In the old days, we had a difficulty in performing successful haploidentical transplant due to the rejection of the donor stem cells or the severe graft-versus-host disease after successful engraftment of the donor stem cell.

Most recently, the haploidentical transplant is widely-applied among family members. In a family, either the father or mother should be compatible, also known as half-matched with this child. Therefore, theoretically, parents are all suitable as a haploidentical donor for a successful transplant.

We are now able to remove some of the reactive white cells in the donor stem cells by the stem cell manipulations. Hence, when we infuse these selected stem cells into the patients, there is a higher chance of getting engraftment. Furthermore, we can further manipulate haploidentical transplant by a post-transplant immune suppression to help overcome the problems I just mentioned.

With the advancement of technology, it is such a blessing to know a majority of people can now find a suitable donor for transplant.


To cure sometimes, to relieve often, to comfort always

As a pediatrician, Prof. Li has come across lots of children and worried parents. He fully understands the parents must be frustrated and depressed when they need to look after a child with serious illnesses. To our surprise, the childhood cancer treatment is now having a good result, at least 70–80% of the patients can survive after the appropriate treatment.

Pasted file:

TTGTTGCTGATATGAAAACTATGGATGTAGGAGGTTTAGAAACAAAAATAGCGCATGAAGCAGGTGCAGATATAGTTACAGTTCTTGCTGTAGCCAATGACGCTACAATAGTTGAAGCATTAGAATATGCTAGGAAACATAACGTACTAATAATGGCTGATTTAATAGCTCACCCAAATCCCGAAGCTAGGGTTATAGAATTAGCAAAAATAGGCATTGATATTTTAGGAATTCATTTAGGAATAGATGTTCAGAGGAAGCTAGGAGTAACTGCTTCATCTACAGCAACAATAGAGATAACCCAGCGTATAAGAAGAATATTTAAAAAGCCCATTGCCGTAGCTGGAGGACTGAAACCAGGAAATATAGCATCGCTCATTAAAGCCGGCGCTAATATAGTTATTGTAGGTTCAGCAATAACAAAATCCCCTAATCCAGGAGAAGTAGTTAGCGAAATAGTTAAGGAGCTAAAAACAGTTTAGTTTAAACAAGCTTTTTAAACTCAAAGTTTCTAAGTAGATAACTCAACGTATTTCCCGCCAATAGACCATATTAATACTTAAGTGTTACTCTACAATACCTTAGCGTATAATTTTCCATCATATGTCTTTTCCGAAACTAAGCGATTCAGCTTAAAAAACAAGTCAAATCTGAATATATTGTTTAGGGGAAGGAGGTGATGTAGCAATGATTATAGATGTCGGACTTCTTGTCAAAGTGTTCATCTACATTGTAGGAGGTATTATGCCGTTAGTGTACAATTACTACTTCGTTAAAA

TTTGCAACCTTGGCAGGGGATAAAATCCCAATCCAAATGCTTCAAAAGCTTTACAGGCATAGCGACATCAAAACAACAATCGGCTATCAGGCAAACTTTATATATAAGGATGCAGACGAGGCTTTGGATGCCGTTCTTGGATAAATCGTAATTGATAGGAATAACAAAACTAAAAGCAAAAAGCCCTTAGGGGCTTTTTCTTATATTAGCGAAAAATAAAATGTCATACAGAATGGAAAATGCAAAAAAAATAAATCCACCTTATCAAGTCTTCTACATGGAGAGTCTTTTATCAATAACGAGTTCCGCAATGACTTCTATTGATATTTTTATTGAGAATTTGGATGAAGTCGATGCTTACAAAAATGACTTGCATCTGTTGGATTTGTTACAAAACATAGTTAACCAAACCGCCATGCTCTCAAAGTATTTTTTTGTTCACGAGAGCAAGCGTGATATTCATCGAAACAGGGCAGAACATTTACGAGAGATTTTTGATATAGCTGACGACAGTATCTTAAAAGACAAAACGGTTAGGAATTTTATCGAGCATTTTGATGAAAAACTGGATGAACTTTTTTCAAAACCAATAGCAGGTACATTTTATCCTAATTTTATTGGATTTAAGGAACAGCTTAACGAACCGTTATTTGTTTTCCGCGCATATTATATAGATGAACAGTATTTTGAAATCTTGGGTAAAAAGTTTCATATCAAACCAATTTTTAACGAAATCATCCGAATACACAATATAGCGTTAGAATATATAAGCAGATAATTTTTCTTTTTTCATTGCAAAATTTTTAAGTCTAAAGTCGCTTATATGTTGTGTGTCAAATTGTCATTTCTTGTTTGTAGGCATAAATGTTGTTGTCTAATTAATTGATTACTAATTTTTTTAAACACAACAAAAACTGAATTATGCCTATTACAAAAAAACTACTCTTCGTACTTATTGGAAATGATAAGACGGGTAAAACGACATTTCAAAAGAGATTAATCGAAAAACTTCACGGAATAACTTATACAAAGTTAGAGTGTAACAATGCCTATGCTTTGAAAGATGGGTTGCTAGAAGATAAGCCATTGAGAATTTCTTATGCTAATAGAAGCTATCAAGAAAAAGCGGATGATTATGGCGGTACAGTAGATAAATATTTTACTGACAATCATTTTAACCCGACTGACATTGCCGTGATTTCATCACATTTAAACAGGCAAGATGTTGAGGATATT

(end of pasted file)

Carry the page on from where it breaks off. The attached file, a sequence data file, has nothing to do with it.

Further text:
Therefore, the medical team and I would try to showcase the positive prospect of the treatments to the parents. Moreover, we will try our best to help the patients and their family go through this difficult journey needs by listening to their worries and consoling them more.” said Prof. Li.


Messages to the peers and readers

Prof. Li would like to round this exclusive interview off by delivering the following messages to his peers and readers. Firstly, to the peers, as the journal is newly-developed with a bright prospect for future. He would encourage his colleagues to submit their articles to better the journal step by step. For the readers, he thought they would be interested in it as there is a wide scope of topics. He said, “We are eager to have their feedback and their ideas to help better improve the journal.” (Figure 2).

Figure 2 Interview with Prof. Chi-Kong Li: recent advances in stem cell transplantation (1). Available online: http://www.asvide.com/article/view/24774

Expert’s information

Chi-Kong Li, paediatrician and professor, currently serves as Professor, Department of Paediatrics, The Chinese University of Hong Kong, Prince of Wales Hospital, Hong Kong and the Director of Lady Pao Children’s Cancer Centre, Prince of Wales Hospital. His main research focus is on childhood leukaemia, haematopoietic stem cell transplantation and thalassaemia. He had been Chief of Service of Department of Paediatrics, Prince of Wales Hospital for from 2004 to 2014. Dr Li has close collaboration with hospitals in China and is now the vice chairman of the Chinese Children Cancer Group, and also member of haematology section of The Chinese Paediatric Association. He has published over 300 peer-reviewed papers, written chapters in 3 books and editor of one book. He is now an editorial board member of Journal of Xiangya Medicine (JXYM) as well.


Acknowledgements

None.


Footnote

Conflicts of Interest: The author has no conflicts of interest to declare.


References

  1. Cheung M. Interview with Prof. Chi-Kong Li: recent advances in stem cell transplantation. Asvide 2018;5:515. Available online: http://www.asvide.com/article/view/24774

(Science Editor: Mike Cheung, JXYM, jxym@amegroups.com)

doi: 10.21037/jxym.2018.04.08
Cite this article as: Cheung M. Interview with Prof. Chi-Kong Li: recent advances in stem cell transplantation. J Xiangya Med 2018;3:21.